Fascinating look at the PKK’s adoption of libertarian socialism, a variation of social anarchism originated by American Murray Bookchin. Although there are a number of tensions if not outright contradictions between the PKK’s past/present actions and the ideology, there were numerous stories of social anarchism taking hold in Kurdish areas in northern Syria prior to the fighting around Kobane.
“Öcalan, an atheist, was finally writing as a free-thinker, unshackled from Marxist-Leninist mythology. He indicated that he was seeking an “alternative to capitalism” and a “replacement for the collapsed model of … ‘really existing socialism’,” when he came across Bookchin. His theory of democratic confederalism developed out of a combination of inspiration from communalist intellectuals, “movements like the Zapatistas”, and other historical factors from the struggle in northern Kurdistan (Turkey). Öcalan proclaimed himself a student of Bookchin, and after a failed email correspondence with the elderly theorist, who was to his regret too sick for an exchange on his deathbed in 2004, the PKK celebrated him as “one of the greatest social scientists of the 20th century” on the occasion of Bookchin’s death two years later.”
There was rioting in the Kurdish majority city of Diyarbakir in south eastern Turkey this week. This article provides an interesting overview of the continuing tensions between the Turkish AKP government and the country’s Kurdish population.
“The war in Syria has emerged as a new cause for tension between Turkey’s Kurds and the Turkish government, at times straining the AKP’s ongoing peace talks with the PKK – and the AKP’s Syria border policy and its support for certain extremist opposition groups in Syria is a big reason why.
Ankara is reported to have links to numerous Syrian rebel groups. These links have drawn the ire of many Kurds in both Syria and Turkey, who view much of the Syrian opposition with suspicion due to their conservative outlook and their support for a strong central Syrian government.”
A brief overview of the current crisis in Yemen which is getting little attention in the media.
Canadian forces engaged in direct combat with ISIS forces in Iraq this week. This was not supposed to happen. However in the words of Field Marshall Helmuth Carl Bernard Graf von Moltke, “no plan of operations extends with any certainty beyond the first contact with the main hostile force”, so whether you think Canada should be in Iraq or not, such assurances must always be taken with a large grain of salt….
“Brig.-Gen. Rouleau also announced that, for the first time, Canadian military advisers have engaged in a firefight with the enemy after coming under attack when they were at the front lines conducting training. He said Canadian troops are spending 20 per cent of their time near the front lines and the exchange of fire happened within “the last seven days.”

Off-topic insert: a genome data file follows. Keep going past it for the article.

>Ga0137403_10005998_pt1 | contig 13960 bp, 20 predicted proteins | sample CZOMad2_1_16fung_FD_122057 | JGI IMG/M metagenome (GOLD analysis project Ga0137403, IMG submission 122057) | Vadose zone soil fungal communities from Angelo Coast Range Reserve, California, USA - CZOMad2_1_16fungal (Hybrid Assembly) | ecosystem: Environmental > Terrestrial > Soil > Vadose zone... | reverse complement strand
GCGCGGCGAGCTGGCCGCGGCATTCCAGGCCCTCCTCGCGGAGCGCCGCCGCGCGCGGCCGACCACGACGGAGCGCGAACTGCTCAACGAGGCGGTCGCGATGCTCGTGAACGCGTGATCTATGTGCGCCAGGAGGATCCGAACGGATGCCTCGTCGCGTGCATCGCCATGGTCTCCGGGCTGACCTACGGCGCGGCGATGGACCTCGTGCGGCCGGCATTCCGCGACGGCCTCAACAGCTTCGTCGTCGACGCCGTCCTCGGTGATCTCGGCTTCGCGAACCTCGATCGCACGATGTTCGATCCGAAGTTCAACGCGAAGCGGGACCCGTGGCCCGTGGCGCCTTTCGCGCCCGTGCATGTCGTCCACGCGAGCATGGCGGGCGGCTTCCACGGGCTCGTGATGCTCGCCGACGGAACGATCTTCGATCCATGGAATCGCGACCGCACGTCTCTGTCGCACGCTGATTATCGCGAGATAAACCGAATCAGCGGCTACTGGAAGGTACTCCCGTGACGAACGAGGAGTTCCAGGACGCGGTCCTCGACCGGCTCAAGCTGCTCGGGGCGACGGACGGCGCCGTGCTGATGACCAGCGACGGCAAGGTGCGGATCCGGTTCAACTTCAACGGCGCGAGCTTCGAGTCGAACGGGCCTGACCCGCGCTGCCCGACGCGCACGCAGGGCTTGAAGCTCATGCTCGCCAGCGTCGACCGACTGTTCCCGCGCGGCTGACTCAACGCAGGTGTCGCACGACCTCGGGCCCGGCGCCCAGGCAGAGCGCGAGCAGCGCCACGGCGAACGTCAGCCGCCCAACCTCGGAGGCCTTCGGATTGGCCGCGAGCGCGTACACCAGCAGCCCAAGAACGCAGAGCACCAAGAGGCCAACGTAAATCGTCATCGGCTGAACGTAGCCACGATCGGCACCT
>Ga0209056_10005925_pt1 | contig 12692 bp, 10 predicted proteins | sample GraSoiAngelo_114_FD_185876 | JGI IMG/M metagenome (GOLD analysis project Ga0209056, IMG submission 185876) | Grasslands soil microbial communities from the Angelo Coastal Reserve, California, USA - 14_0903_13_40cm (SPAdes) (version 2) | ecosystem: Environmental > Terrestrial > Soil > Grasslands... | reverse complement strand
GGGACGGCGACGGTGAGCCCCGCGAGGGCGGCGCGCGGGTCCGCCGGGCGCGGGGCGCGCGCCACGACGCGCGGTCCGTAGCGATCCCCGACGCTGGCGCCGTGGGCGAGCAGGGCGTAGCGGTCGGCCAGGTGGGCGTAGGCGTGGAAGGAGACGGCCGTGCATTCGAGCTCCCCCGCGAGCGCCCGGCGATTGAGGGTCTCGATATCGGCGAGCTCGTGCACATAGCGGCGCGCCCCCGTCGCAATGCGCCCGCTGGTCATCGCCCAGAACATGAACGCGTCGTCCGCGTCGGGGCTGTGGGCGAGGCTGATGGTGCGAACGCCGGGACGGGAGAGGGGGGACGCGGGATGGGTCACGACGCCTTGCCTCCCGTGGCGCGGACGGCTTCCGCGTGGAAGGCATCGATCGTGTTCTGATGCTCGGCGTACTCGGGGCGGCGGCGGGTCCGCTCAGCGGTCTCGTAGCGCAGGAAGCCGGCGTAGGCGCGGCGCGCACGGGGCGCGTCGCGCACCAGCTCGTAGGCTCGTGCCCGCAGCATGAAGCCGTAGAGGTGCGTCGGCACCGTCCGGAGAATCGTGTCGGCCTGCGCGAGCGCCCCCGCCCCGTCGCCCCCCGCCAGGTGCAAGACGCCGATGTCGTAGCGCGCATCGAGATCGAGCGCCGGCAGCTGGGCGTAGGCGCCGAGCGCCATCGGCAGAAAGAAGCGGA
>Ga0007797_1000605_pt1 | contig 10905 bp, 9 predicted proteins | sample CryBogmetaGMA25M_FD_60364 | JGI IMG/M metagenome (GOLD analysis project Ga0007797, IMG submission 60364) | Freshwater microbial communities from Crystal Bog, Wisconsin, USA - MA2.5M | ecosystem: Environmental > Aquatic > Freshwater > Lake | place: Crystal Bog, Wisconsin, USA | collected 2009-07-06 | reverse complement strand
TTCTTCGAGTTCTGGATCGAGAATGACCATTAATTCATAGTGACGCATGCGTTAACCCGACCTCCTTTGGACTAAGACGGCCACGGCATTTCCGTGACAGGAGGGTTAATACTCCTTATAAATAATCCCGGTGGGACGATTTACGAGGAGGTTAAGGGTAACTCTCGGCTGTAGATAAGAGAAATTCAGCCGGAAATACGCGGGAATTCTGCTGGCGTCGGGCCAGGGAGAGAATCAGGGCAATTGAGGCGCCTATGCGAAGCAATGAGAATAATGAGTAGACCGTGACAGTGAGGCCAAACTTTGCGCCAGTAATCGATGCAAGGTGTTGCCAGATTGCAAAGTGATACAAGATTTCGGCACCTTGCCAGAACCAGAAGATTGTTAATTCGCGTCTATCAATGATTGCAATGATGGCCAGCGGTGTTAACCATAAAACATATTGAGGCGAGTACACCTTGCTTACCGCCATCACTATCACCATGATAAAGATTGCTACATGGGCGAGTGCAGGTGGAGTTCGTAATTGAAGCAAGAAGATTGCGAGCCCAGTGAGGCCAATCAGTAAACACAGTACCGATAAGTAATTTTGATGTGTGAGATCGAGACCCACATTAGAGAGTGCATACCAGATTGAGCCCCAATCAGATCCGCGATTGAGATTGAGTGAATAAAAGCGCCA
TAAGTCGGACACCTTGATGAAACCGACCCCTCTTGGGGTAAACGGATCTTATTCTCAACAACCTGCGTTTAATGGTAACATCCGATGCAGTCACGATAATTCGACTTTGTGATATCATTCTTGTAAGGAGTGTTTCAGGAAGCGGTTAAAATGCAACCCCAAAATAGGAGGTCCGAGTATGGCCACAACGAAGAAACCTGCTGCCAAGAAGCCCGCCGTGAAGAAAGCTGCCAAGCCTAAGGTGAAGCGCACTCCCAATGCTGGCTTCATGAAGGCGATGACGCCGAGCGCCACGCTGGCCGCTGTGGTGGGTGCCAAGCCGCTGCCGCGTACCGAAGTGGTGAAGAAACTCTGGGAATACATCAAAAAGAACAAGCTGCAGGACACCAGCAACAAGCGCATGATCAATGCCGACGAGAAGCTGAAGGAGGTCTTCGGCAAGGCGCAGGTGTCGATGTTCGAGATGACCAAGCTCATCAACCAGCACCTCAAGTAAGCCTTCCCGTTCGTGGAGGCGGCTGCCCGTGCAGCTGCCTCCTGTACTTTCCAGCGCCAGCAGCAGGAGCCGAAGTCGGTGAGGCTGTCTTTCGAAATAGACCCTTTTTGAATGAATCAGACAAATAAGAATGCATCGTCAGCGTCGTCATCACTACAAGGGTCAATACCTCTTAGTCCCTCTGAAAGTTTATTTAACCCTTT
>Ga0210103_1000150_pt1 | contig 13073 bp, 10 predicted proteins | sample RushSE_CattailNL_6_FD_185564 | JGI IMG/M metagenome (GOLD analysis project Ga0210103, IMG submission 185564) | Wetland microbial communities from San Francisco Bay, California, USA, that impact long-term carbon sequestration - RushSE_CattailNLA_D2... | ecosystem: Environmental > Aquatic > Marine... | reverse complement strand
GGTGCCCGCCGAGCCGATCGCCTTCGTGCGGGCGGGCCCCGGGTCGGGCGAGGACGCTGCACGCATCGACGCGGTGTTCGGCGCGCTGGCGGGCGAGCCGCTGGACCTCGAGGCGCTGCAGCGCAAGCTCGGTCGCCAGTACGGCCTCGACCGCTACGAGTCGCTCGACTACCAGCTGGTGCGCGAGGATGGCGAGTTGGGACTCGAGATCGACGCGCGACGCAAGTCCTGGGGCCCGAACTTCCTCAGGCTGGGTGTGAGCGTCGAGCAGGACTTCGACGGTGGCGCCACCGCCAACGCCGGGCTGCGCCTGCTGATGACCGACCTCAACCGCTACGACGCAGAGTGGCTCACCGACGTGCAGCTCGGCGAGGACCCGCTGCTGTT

Meanwhile, Canadian Foreign Minister John Baird was egged in Ramallah.
See: Palestinians throw eggs at Canada’s John Baird
This is the second of two posts providing some statistics about two topics getting a lot of coverage in the media: Islamic terrorism and Islamophobia in the EU. This article is a little simplistic in the way it explains how the media works, and there is a tendency toward hyperbole but the basic argument deserves consideration:
“So here are some statistics for those interested. Let’s start with Europe. Want to guess what percent of the terrorist attacks there were committed by Muslims over the past five years? Wrong. That is, unless you said less than 2 percent….. the vast majority of terror attacks in Europe were perpetrated by separatist groups. For example, in 2013, there were 152 terror attacks in Europe. Only two of them were “religiously motivated,” while 84 were predicated upon ethno-nationalist or separatist beliefs.”
“Back in the United States, the percentage of terror attacks committed by Muslims is almost as miniscule as in Europe. An FBI study looking at terrorism committed on U.S. soil between 1980 and 2005 found that 94 percent of the terror attacks were committed by non-Muslims….. as a 2014 study by University of North Carolina found, since the 9/11 attacks, Muslim-linked terrorism has claimed the lives of 37 Americans. In that same time period, more than 190,000 Americans were murdered”
and for some hyerbole: “in 2013, it was actually more likely Americans would be killed by a toddler than a terrorist. In that year, three Americans were killed in the Boston Marathon bombing. How many people did toddlers kill in 2013? Five, all by accidentally shooting a gun.”